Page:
That is another one of the advantages that the alliances with Chinese groups offer the Spanish hotel chains. For example, NH will enter the (Chinese) market hand in hand with HNA. Both have created a joint company, with a Chinese majority, which will begin operating in 2015, when NH takes over the management of 6 of HNA’s hotels. In the case of Melia, the chain operates two hotels owned by its partner Greenland in China, and in 2014, it teamed up with the travel group Ctrip.

Original story: Expansión (by Yovanna Blanco)

Translation: Carmel Drake

Only 490 Homes Sold In Exchange For “Express Visas”

17 February 2015 – El Mundo

The Government has raised €369 million in 15 months from its offer to grant residency to those buying property for more than €500,000.

Spain does not attract as many foreigners as Portugal does through its program.

The controversial express visas that the Government introduced through the Entrepreneurs Act, in order to raise foreign capital, have only attracted 530 international investors in the 15 months since the legislation came into effect, according to data provided by the Secretary of State for Trade. The millionaires that have moved to Spain in exchange for a residency permit have invested only €446.8 million, of which only €369.7 million has been spent on house purchases.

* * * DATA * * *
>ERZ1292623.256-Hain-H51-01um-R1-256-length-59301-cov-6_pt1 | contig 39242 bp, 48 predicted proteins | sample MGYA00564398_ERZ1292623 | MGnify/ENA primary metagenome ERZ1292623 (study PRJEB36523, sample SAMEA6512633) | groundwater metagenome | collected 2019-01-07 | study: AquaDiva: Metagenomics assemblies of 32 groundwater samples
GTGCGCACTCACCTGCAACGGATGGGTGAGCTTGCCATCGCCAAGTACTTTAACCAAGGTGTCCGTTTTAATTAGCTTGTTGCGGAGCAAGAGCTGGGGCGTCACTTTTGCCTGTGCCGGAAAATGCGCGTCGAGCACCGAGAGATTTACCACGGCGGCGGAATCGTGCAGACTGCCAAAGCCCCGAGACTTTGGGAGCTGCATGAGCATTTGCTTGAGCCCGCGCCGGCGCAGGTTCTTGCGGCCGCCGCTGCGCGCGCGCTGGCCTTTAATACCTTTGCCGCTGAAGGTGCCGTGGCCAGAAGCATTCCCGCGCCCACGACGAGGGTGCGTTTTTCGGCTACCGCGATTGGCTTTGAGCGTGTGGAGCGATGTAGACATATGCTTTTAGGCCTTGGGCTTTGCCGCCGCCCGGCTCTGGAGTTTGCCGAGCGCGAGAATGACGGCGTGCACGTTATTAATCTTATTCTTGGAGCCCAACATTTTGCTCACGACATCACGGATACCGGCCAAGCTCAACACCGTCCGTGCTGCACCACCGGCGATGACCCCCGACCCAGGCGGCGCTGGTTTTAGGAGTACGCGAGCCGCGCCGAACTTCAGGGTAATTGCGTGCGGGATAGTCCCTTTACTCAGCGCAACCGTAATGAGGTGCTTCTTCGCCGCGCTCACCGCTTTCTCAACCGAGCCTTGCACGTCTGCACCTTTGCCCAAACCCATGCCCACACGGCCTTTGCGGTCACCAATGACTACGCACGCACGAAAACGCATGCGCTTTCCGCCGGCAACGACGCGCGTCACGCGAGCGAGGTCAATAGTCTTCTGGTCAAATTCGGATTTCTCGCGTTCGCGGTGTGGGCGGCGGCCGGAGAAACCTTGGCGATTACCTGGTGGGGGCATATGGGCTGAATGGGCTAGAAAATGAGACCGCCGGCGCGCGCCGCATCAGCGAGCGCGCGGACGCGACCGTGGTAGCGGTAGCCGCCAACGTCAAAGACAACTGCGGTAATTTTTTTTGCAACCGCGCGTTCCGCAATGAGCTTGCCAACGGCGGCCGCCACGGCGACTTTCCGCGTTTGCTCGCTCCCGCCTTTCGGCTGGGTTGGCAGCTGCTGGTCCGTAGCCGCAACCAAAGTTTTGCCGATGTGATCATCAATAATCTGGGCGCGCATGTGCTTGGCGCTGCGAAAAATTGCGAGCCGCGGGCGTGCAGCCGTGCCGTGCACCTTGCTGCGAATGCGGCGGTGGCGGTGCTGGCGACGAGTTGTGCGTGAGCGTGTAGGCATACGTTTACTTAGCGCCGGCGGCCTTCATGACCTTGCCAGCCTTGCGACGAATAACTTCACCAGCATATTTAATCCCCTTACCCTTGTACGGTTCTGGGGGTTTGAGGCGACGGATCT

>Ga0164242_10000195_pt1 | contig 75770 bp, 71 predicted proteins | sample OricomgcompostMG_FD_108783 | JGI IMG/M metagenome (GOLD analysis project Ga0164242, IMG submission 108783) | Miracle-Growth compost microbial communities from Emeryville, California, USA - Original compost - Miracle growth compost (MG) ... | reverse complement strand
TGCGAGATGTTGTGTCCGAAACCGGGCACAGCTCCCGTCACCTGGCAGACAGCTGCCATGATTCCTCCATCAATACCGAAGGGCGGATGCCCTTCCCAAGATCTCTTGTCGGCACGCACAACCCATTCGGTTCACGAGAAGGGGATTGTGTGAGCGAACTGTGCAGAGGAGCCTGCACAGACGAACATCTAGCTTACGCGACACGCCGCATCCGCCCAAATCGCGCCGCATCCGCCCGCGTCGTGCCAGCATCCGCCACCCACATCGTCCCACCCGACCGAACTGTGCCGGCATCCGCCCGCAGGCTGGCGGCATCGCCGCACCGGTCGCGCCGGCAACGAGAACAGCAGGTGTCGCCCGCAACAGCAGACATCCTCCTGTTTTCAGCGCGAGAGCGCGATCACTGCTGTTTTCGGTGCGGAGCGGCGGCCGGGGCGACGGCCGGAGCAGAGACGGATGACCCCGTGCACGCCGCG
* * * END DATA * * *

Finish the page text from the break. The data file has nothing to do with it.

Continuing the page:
These figures are much lower than those recorded in Portugal for its golden visa program. The neighbouring country has managed to secure more than €1,100 million for the 1,649 golden visas that it has granted (figures to November 2014).

Given the limited interest from the very investors that the Government sought to attract by granting them permanent residency in an EU country, and given the suspicion with which the European Parliament views these types of programs, the Government is preparing rules for the enforcement of this legislation which, amongst other things, will give more guarantees to investors.

The so-called golden visas were approved, not without controversy, in the summer of 2013 as part of the Entrepreneurs Act. The idea of the Executive was to attract foreign investment through these permits and whereby reduce the huge stock of housing in Spain. As a result, it was decided that residency permits would be granted to those investors buying properties worth more than €500,000 (excluding taxes) and those deciding to invest significant quantities in Spanish company shares, domestic bank deposits, public debt or any other general interest project.